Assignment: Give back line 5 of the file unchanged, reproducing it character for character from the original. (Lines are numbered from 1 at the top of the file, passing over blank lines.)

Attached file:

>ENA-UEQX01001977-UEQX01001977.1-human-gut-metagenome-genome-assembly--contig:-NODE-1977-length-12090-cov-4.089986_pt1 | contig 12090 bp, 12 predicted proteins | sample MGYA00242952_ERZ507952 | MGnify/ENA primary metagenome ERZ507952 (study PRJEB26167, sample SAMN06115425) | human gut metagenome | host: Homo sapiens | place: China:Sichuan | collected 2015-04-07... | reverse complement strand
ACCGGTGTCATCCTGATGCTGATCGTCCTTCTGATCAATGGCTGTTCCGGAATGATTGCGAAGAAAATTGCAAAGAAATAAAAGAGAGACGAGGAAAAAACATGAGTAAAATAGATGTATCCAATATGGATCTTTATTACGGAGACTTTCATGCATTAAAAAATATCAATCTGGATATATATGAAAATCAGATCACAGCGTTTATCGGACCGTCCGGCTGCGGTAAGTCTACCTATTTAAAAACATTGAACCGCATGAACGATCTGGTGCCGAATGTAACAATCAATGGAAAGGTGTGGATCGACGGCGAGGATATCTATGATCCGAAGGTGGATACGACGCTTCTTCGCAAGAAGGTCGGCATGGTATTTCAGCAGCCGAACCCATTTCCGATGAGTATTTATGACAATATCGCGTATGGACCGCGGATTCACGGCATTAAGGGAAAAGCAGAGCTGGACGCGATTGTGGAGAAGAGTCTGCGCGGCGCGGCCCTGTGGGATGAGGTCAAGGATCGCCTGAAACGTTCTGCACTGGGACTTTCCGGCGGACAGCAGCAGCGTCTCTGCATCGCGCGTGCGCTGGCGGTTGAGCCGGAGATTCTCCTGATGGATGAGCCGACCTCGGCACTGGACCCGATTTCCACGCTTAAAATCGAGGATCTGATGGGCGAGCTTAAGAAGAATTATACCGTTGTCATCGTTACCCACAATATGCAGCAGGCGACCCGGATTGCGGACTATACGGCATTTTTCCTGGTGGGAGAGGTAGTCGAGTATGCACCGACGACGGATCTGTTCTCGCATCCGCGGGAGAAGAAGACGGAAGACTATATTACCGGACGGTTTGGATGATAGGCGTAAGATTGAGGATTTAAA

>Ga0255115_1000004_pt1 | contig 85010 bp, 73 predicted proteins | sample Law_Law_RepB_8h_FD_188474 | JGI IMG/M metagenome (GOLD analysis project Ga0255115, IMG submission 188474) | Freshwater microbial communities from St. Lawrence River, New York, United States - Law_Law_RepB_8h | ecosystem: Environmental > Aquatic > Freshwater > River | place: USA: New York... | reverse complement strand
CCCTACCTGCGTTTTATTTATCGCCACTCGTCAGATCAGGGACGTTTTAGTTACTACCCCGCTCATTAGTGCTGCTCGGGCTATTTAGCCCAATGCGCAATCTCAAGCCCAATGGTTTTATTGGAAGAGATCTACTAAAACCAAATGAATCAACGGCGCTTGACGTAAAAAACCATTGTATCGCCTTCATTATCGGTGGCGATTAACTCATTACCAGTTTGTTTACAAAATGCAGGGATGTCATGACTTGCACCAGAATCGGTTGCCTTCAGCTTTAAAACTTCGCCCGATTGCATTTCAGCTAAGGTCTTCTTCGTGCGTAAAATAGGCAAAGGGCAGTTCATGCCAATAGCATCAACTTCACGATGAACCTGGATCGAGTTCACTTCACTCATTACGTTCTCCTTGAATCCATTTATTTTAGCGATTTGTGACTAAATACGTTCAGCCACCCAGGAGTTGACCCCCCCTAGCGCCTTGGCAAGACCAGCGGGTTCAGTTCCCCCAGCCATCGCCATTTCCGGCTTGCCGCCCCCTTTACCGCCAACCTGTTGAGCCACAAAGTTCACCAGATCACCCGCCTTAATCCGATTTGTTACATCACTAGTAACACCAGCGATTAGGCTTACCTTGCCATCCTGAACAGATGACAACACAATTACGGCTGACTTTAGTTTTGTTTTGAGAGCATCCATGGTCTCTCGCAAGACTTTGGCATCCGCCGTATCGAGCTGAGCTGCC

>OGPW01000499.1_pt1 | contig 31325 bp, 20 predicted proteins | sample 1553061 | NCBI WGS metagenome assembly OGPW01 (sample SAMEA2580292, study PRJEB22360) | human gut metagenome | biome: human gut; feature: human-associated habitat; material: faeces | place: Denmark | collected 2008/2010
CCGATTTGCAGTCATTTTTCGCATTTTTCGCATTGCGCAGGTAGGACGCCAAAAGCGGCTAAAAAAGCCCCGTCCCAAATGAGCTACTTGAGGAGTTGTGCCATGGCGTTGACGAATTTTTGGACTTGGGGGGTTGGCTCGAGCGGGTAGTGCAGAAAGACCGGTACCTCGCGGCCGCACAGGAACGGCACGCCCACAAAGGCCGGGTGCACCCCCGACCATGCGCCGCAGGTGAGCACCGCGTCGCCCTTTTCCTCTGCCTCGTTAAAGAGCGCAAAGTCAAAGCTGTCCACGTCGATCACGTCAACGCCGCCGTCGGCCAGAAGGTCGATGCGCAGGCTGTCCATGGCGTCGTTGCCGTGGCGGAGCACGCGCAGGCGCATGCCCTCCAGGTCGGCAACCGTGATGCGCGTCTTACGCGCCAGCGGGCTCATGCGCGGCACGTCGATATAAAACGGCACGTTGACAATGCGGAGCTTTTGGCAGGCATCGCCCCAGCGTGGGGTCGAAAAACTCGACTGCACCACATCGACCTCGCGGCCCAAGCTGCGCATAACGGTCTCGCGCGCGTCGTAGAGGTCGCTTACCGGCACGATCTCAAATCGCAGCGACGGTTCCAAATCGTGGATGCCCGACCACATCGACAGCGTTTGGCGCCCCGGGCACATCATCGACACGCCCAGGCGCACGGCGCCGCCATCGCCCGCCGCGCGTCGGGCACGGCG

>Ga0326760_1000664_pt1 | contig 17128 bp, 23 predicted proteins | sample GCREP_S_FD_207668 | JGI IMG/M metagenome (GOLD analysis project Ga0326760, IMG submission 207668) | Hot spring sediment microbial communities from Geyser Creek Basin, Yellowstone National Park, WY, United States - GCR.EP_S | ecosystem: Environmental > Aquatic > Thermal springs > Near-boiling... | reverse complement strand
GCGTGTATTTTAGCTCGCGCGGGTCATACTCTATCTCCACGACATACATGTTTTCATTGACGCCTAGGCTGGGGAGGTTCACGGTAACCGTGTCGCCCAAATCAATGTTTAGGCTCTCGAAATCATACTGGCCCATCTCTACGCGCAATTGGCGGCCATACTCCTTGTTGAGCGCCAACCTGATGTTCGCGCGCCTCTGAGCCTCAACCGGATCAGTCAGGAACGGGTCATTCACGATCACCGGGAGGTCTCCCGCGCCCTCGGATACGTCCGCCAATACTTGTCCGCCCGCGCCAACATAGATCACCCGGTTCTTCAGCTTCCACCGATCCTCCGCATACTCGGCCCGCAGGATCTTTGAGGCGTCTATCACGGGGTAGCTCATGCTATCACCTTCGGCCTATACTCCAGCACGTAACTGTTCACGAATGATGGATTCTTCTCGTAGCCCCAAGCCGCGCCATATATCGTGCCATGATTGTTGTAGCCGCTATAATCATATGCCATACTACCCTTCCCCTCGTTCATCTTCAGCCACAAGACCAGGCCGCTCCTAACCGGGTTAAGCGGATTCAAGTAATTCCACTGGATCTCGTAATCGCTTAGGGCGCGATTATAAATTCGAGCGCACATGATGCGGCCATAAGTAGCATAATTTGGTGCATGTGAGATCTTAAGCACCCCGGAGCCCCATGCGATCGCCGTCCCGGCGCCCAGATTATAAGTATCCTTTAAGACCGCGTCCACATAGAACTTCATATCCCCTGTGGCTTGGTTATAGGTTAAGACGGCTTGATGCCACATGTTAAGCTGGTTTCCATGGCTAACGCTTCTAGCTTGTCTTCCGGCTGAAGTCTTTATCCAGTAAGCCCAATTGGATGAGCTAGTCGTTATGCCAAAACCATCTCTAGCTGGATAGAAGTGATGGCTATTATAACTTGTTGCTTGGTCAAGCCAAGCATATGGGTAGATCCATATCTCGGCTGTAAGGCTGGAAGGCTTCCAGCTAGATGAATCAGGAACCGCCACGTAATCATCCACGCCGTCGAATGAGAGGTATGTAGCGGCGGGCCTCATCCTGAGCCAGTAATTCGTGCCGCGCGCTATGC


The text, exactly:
>OGPW01000499.1_pt1 | contig 31325 bp, 20 predicted proteins | sample 1553061 | NCBI WGS metagenome assembly OGPW01 (sample SAMEA2580292, study PRJEB22360) | human gut metagenome | biome: human gut; feature: human-associated habitat; material: faeces | place: Denmark | collected 2008/2010